Dr Peter Clarke
30 August 2014

East Bedfordshire's arcadia: marketing gardening 1969-2009

Forty years ago Bedfordshire was famous for its market gardening. Bedfordshire onions and brussel sprouts were the best in the country. In 1969 I carried out a land use survey in East Bedfordshire. (I lived in Sandy Road, Potton at the time.) In 2009 I repeated the survey exactly forty years to the day. My findings are described in a booklet, East Bedfordshire's arcadia: history of prophecy? Market gardening yesterday or tomorrow. (ISBN: 978-0-9550696-1). You can order a copy of this pamphlet via the store at www.northamptonsq.com
Traditional market gardening, with its characteristic pattern of strip cultivation, had disappeared. Pasture, largely used by horses, woodland, mineral working and waste were the big gainers. A few arable farmers have survived but the cultivation of vegetables at field scale is now an activity undertaken by growers who specialise in a single crop e.g. onions or potatoes. These growers work over very large acreages, with fields scattered over many counties.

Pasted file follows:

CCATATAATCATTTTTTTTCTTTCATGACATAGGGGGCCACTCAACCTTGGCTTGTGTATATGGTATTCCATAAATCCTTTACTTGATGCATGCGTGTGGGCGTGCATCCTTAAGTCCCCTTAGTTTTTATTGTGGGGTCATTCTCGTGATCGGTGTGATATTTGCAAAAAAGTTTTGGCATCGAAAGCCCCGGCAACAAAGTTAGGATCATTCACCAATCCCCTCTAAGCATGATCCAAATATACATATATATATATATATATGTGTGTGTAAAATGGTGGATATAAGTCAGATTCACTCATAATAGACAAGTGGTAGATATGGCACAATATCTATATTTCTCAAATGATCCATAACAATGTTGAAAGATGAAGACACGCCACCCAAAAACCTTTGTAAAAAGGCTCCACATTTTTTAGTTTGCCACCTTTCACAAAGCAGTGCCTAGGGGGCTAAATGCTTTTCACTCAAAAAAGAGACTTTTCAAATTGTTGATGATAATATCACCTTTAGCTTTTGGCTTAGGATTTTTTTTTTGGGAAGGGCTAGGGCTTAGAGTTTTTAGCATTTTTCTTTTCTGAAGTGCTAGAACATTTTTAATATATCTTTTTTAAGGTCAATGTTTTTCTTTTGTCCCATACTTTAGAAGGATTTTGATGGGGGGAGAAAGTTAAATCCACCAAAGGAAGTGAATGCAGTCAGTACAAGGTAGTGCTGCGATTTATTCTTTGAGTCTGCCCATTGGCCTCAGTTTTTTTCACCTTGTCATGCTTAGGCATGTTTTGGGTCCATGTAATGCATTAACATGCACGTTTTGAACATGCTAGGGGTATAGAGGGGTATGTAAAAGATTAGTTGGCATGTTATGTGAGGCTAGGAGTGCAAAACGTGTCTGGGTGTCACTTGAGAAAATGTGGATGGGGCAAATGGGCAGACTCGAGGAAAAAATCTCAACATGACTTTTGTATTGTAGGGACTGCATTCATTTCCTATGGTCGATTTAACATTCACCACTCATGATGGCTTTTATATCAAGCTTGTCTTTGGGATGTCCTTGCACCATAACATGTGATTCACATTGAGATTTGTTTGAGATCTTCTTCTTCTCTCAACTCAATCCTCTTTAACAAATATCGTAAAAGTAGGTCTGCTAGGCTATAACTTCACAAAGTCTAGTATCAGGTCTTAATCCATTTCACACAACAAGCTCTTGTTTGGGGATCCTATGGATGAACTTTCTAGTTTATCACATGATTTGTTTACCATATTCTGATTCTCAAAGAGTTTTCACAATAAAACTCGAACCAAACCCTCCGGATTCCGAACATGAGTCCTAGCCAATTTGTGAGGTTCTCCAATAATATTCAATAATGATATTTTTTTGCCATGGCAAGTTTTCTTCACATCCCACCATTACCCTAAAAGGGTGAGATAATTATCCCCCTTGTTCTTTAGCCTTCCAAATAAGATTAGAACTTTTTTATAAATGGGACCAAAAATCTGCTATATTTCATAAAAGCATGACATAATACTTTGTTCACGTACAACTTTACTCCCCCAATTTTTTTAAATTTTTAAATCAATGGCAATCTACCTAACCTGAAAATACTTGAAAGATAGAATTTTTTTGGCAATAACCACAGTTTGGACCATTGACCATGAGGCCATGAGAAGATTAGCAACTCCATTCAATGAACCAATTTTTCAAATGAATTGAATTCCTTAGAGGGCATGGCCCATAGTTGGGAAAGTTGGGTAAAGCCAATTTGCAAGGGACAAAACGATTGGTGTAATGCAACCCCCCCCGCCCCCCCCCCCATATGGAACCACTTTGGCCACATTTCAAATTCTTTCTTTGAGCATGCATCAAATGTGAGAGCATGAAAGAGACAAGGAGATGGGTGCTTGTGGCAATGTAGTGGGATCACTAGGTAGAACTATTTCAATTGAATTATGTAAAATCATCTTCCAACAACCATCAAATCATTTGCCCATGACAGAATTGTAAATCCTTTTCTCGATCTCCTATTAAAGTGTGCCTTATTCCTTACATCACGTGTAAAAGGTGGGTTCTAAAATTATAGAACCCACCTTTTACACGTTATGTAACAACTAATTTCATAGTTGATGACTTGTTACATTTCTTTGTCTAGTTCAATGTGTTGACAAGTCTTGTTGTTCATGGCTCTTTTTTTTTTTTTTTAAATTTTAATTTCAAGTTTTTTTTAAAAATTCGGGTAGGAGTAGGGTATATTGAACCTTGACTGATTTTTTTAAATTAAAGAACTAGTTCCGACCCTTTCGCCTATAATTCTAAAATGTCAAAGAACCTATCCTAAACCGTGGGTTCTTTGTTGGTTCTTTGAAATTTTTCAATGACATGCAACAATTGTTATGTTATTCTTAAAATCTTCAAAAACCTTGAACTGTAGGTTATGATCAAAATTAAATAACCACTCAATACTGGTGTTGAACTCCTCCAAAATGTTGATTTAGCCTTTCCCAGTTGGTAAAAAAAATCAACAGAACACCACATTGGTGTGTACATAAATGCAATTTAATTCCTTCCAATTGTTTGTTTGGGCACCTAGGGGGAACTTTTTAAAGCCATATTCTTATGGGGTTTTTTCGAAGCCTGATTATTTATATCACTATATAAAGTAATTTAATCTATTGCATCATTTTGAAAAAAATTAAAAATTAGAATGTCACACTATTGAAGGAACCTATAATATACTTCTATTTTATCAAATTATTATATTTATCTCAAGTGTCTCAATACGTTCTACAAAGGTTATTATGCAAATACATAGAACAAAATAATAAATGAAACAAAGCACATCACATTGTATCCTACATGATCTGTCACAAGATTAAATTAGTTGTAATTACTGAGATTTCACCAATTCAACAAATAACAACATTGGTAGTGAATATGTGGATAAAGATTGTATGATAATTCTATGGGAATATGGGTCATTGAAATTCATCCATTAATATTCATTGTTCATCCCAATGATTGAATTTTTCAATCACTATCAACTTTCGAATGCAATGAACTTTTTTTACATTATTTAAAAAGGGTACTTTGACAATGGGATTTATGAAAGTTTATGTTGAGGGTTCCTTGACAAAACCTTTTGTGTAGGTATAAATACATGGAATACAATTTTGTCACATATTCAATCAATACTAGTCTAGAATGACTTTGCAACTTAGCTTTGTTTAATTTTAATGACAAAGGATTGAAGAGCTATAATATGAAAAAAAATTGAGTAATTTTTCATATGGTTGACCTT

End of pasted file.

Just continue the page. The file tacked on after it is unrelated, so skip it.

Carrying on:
The comparison between 1969 and 2009 is stark. It raises many important issues about how we feed ourselves, the role of the supermarkets in the food chain, the sustainability of agriculture and the importance of farming as the foundation of a health rural life. Are the current market arrangements just? A local farmer pleaded with me for 'Fair Trade' for British farmers.
My study presents the facts. It does not speculate about how this change came about. Most of those with whom I have shared these results are surprised, some are shocked. I think it is time that there is a debate on these topics. There is certainly scope for more of the facts to be brought to light.
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